May 2022 Newsletter
Hello, and a more-than-ever May to you!
Details, details, details
Welcome, or welcome back, to my newsletter.
Today's issue is about details, the good and not so good.
When thinking of details, an overwhelming to-do list may come to mind, or interruptions upon interruptions, like in the image.
Or maybe you think of an intricate tapestry, filled with delicate colors and designs. What to focus on first? It feels like too much
sensory input to take in.
Paying attention to details, and deciphering them to make meaning of what we see, is a major focus in vision improvement. Sometimes I
think way too much emphasis is given to seeing the eye chart more and more clearly, with the other important aspects of vision like color,
depth, and light/shadow neglected. Yes, clarity is important, yet consider the pleasure of looking at an impressionist painting, with
its fuzzy muted outlines. Sharper outlines would ruin this effect.
If an impressionist painting had stark clear outlines like a black letter on a white background does (thinking of the eye chart again), its
beauty and artistic effect would be lost. Yet sometimes we do want precise detail in our seeing, like when we're looking at our bills, or reading.
Years after starting vision improvement myself, wearing ever-weaker glasses, I avoided practicing with the eye chart, even though it's a great aid
for learning to focus on clearly defined details. I was sure it would only tell me how poor my vision was, and that I was not improving fast enough.
Once I realized I could practice looking at details outdoors in Nature, it became a lot more fun. Does that little flower have 7 petals, or 8? Counting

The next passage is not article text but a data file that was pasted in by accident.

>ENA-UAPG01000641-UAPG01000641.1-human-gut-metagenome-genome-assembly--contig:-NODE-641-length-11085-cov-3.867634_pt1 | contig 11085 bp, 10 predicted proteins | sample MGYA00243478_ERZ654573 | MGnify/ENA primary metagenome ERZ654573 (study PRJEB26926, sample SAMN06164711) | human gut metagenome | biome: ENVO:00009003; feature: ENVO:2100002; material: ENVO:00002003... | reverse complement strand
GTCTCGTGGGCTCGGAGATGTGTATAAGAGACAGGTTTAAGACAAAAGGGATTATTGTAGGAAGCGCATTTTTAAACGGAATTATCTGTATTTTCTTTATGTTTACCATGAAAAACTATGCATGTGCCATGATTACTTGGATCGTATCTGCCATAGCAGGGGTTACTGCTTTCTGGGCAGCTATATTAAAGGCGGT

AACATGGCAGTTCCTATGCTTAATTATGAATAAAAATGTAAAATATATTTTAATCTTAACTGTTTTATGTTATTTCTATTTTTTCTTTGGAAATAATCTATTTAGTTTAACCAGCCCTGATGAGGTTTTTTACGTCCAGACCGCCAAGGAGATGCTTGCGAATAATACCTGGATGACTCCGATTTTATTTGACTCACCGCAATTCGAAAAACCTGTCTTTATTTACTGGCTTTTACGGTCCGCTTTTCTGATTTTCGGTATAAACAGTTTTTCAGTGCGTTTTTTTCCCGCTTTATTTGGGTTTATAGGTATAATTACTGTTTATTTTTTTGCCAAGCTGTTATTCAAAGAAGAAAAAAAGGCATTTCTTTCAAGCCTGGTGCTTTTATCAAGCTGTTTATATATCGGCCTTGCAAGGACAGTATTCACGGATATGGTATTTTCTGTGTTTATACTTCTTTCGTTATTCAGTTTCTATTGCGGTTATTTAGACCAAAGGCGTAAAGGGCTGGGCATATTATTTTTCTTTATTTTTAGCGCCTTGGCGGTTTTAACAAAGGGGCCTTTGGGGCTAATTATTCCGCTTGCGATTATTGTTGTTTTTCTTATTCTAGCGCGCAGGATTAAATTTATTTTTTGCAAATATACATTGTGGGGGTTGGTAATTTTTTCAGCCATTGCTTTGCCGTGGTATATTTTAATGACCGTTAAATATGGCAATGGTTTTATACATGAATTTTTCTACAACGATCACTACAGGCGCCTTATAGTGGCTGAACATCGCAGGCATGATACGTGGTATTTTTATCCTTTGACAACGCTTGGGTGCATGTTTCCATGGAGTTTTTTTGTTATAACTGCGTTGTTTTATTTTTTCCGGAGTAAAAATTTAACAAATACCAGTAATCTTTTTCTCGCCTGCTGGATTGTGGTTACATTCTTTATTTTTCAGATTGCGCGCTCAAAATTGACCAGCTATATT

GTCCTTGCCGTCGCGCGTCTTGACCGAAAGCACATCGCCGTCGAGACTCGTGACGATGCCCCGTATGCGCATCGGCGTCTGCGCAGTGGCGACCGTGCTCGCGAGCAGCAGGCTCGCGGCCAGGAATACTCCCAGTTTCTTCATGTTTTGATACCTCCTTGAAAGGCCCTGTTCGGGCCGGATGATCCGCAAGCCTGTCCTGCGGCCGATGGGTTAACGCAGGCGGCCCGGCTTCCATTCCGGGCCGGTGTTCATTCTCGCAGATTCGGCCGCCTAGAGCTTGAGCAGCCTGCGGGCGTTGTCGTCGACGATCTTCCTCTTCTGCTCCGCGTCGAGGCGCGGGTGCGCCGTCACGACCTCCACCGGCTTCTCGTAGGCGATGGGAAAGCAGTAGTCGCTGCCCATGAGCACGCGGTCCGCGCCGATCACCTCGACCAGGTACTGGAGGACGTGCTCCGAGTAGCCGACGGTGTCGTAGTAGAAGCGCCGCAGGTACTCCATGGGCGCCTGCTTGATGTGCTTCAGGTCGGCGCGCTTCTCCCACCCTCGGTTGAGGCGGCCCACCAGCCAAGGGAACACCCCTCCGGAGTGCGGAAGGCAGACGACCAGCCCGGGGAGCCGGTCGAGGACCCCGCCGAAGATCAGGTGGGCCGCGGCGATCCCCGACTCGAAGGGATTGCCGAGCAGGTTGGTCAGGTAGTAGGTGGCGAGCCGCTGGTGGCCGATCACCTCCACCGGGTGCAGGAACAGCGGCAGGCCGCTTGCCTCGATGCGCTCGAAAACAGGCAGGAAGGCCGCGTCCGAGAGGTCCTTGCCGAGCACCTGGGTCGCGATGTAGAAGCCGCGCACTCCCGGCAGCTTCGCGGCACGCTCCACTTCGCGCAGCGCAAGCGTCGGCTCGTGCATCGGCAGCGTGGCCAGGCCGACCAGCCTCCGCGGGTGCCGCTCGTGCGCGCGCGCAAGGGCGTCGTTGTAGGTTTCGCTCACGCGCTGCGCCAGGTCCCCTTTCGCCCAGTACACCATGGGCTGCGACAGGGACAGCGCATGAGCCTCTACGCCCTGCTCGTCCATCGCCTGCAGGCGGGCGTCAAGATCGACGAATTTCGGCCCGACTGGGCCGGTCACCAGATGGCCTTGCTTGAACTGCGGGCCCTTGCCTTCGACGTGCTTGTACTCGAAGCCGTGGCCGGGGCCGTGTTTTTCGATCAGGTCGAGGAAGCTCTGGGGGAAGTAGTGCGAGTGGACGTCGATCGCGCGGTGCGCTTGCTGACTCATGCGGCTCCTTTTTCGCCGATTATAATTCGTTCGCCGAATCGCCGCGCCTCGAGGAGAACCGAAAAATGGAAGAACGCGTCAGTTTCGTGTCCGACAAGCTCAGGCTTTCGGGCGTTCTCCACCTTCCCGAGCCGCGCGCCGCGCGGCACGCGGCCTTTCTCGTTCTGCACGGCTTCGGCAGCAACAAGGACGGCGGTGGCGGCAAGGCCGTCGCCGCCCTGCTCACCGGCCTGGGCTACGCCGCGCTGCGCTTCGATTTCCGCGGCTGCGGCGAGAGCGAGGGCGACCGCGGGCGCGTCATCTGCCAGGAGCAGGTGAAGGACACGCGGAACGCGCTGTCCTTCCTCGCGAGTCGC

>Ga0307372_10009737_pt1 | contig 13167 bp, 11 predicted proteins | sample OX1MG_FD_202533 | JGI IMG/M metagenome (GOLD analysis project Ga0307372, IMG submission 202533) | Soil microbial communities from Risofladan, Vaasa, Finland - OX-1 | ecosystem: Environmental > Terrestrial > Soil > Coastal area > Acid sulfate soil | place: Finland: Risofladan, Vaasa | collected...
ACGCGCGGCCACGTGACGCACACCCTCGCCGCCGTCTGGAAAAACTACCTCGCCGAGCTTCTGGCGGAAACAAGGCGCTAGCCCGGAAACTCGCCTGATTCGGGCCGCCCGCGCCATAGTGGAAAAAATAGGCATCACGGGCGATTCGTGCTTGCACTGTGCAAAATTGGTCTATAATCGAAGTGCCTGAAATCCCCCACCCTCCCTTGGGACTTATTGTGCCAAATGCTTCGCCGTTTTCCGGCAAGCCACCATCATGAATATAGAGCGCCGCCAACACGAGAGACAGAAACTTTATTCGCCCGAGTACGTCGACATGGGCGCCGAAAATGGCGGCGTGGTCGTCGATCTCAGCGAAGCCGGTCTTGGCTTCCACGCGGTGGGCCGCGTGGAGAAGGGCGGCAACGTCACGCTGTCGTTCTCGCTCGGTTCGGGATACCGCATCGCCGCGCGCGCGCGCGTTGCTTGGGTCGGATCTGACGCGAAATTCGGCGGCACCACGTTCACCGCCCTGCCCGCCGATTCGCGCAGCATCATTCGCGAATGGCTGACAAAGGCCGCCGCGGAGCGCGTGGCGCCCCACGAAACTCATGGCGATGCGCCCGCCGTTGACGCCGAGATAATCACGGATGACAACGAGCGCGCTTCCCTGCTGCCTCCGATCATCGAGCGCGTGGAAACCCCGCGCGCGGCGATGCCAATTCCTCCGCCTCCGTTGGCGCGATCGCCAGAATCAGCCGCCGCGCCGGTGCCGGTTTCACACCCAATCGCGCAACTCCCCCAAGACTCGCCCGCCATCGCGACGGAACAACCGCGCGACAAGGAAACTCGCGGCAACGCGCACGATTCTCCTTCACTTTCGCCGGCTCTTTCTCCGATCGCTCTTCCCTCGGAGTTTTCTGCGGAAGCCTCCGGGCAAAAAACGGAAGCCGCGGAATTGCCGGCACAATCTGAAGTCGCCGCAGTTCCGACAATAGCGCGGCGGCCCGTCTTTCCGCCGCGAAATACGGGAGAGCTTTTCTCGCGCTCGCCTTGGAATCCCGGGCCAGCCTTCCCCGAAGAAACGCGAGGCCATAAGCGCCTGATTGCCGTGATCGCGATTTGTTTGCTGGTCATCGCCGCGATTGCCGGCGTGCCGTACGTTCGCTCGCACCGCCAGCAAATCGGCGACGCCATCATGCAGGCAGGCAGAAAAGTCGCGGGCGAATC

anything is a wonderful way to help your gaze easily decipher details, one by one without straining or staring. You can look at the veins of a leaf, or
notice how the leaves of the oak tree are so different in their outline from the leaves of the maple. Just noticing the houses, who put new curtains in
their window, or who else painted their front door, is practicing looking at details.
Details don't have to be tiny. You can trace the edges of the clouds overhead, observing those round or wispy feather-like shapes, or look out to the trees
on that faraway hill, to see if you can see the main branches or even some of the smaller ones. The more you look, easily and gently without demanding your visual system
"perform" for you, just appreciating the images delivered to your brain, the more and better you'll see. Pretend you're an artist, sketching the scene before you,
intending to capture its every nuance.
Back when I wore thick glasses or contacts, I had the bad habit of taking a mental snapshot of what was in front of me, then scanning over those details in my mind, not keeping my gaze connected
to the actual scene. When I reluctantly started using the eye chart, and with my obsessive top-student mentality, I was afraid I would get the "wrong answer", so looked
at the letters in a fearful way, again not truly connecting to the simple shapes. Let your visual channel take in all the details before you without interference, savoring and appreciating
each contour and design. You may then become delighted by what you see.
To read about an often misunderstood vision practice for seeing details,
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Let me know what you've wondered about concerning energy medicine
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that topic. Thank you to those who have sent me questions, or see
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You're helping many other people!
Enjoy the start of this mesmerizing month of May.
I'll write again in a few weeks. Take care!